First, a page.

The inflorescence is a umbel-like head, in which the blood-red flowers are clustered together. This head is borne by a thick, fleshy stem called scape. The flowering head is surrounded by the above mentioned bracts, leaf-like organs, usually fleshy in species from the drier habitats and leathery in the species from humid ones. Flowers have a short tube and usually 6 petals, scarlet red with occasional tinges of pink or, rarely, white; and are stinky to attract pollinators such as flies. From flowers, berry-shaped fruits develop, always dark red and fleshy.

Haemanthus bulbs were among the first botanical specimens to be collected and transported to Europe from the Cape by Dutch seafarers. After that, the two species H. coccineus and H. sanguineus has been cultivated in the Netherlands already from the 17th century. Here they became known as the two-leafed African Narcissus and the Cape tulip but they failed to attract any commercial interest.

Haemanthus leaves were traditionally used in the treatment of ulcers and that extracts of the bulb were taken as a diuretic and in the treatment of asthma. They however might have toxic effects, as the limit between medicinal and toxic doses is very narrow: we advice to use them only for ornamental purposes!


Here below are the 22 accepted species of Haemanthus:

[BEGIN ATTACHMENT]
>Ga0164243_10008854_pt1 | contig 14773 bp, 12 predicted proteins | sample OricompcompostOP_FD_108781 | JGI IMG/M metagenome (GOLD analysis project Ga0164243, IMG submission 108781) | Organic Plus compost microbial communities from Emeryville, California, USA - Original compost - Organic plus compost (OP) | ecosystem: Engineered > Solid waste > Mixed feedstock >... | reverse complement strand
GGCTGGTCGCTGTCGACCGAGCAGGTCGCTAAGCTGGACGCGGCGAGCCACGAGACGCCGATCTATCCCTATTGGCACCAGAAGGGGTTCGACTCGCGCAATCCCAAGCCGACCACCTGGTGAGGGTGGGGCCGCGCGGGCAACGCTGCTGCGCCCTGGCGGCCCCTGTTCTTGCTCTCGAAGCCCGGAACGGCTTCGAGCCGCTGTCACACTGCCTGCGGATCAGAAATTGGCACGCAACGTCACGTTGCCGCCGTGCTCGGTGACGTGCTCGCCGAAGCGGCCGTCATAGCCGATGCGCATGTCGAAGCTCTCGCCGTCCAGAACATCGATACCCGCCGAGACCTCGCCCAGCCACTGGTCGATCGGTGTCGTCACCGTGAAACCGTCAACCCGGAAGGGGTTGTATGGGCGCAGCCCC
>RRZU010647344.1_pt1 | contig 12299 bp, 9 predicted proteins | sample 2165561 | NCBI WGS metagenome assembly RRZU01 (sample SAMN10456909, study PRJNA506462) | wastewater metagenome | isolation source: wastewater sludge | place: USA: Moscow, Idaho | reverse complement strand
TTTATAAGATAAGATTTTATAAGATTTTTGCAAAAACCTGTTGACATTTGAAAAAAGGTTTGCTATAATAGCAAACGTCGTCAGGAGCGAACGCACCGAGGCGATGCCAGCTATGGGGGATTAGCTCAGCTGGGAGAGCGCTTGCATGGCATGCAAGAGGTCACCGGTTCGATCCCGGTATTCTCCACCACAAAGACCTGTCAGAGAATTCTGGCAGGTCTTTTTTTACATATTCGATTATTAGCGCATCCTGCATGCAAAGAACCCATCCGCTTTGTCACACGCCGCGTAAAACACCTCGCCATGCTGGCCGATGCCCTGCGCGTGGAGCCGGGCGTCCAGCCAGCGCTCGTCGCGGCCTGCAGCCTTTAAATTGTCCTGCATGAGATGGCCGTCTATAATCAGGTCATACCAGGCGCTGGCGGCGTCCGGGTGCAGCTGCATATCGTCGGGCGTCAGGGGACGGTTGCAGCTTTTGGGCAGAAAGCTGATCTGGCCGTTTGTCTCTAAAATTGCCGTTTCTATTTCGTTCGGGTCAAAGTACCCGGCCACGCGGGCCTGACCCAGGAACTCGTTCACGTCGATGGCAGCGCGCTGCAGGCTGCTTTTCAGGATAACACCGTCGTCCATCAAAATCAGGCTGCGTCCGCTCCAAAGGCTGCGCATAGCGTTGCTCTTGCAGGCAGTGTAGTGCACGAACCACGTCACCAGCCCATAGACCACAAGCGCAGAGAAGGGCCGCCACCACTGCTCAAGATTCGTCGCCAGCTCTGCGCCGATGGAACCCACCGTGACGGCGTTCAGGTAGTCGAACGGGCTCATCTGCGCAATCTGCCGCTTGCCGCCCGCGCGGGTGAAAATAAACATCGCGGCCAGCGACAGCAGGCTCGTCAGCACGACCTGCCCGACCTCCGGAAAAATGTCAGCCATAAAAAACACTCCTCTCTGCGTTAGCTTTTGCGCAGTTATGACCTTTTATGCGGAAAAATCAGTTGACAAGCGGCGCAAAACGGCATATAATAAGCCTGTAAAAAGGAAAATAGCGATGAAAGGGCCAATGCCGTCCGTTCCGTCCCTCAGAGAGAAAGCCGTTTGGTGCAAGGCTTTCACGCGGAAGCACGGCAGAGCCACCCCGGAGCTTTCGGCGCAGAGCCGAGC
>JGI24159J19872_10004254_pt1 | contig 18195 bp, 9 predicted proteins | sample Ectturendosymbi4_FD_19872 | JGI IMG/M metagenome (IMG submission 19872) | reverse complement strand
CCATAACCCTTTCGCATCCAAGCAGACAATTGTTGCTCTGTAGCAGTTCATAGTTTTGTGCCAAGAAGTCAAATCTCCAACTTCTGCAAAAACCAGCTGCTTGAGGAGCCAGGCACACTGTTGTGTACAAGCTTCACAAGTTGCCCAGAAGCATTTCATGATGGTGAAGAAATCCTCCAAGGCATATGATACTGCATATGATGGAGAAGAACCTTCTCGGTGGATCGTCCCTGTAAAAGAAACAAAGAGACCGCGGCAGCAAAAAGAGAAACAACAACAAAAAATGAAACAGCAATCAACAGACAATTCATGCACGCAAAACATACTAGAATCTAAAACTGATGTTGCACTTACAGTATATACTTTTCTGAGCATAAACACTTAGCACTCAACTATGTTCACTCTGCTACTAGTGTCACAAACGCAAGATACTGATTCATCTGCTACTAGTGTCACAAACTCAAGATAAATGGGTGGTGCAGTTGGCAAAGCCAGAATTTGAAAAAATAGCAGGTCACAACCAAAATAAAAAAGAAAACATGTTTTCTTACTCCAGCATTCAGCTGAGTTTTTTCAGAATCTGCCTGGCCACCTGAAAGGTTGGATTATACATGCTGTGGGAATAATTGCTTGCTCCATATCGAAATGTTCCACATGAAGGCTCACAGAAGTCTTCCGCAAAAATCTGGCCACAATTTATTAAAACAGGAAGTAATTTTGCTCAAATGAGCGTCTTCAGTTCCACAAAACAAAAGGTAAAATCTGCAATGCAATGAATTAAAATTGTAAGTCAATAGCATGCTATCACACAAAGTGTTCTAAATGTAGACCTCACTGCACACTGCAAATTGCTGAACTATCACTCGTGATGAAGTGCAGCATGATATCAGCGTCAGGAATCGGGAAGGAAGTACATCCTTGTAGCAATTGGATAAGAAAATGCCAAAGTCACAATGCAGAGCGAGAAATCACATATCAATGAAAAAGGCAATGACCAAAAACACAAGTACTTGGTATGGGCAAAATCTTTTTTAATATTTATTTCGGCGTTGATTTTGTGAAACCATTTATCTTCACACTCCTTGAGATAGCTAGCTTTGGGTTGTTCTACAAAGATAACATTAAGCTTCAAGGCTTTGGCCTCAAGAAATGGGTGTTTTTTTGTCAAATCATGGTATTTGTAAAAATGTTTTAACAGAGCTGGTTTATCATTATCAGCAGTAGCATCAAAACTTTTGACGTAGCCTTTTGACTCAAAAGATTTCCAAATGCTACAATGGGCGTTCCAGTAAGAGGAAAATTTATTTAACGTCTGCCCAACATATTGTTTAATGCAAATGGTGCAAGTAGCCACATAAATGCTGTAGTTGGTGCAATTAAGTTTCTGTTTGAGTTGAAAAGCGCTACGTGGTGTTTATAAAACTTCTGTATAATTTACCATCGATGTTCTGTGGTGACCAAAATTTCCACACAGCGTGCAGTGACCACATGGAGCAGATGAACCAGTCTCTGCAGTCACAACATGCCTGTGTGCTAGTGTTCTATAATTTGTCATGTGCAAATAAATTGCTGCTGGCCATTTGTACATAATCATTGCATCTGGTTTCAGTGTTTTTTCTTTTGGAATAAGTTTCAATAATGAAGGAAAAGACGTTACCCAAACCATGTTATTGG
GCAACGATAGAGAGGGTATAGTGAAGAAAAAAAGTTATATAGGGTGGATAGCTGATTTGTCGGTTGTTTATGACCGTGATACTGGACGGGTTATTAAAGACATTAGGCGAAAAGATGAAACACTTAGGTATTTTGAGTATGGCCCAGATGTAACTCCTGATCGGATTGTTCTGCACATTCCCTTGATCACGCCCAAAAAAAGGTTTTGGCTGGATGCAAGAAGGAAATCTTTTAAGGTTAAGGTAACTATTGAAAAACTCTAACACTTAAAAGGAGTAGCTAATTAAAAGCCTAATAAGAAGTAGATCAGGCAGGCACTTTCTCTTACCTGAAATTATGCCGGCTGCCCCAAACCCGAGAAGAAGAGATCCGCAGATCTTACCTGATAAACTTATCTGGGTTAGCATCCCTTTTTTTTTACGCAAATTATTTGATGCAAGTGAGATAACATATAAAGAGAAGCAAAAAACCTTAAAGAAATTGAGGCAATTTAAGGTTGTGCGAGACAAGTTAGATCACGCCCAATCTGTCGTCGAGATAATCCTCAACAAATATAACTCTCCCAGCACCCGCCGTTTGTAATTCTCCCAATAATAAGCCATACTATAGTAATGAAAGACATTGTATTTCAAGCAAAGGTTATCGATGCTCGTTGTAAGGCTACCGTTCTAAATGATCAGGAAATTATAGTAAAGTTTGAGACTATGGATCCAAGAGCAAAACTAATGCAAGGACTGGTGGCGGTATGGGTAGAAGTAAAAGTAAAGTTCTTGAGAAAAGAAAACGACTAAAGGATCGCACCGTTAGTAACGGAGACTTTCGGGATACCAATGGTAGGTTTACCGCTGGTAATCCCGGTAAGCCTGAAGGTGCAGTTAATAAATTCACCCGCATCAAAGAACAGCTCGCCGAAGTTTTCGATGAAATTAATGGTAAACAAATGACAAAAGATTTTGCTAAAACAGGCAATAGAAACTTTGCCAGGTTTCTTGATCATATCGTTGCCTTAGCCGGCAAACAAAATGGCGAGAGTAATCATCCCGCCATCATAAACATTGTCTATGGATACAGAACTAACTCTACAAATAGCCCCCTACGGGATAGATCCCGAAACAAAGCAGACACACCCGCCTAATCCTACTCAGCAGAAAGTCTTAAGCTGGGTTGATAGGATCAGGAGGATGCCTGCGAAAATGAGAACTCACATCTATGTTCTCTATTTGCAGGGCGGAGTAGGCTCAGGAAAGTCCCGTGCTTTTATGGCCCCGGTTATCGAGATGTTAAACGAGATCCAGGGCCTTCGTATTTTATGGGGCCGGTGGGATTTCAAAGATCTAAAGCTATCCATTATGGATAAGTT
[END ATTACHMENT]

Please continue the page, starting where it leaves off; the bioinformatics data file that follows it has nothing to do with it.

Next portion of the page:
• H. albiflos
  • H. amarylloides
  • H. avasmontanus
  • H. barkerae
  • H. canaliculatus
  • H. carneus
  • H. coccineus
  • H. crispus
  • H. dasyphyllus
  • H. deformis
  • H. graniticus
  • H. humilis
  • H. lanceifolius
  • H. montanus
  • H. namaquensis
  • H. nortieri
  • H. pauculifolius
  • H. pubescens
  • H. pumilio
  • H. sanguineus
  • H. tristis
  • H. unifoliatus

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Haemanthus are good plants to be grown in pots or rocky gardens in warm climates. Here below are our cultivation tips:

  • Their ideal exposure ranges from full sun to partial shade.
  • It is preferable to keep them at mild temperatures, never below 12 °C. If you live in a colder climate, we suggest to shelter them during the winter period, or to put them indoors if you are growing them in a pot.
  • It is advisable to always keep the soil moist enough, never dry, to prevent the bulb from drying out. However, beware of stagnant water that could cause rotting. Always wait for the soil to dry completely up before each watering. Water regularly during the growing season and suspend completely the irrigation in Winter, reducing the frequency of intervention gradually during Autumn.
  • Choose a well-draining substrate, for example formed by a mixture of peat and pumice.
  • They do not need frequent fertilization, it is sufficient to dilute the fertilizer with watering once a year.
  • Repotting is not so frequently necessary as these plant are rather slow-growing. Anytime you notice that the bulb is expanding until the edges of the pot you can repot.

Propagation can be carried out either through seeds or the division of the bulbs.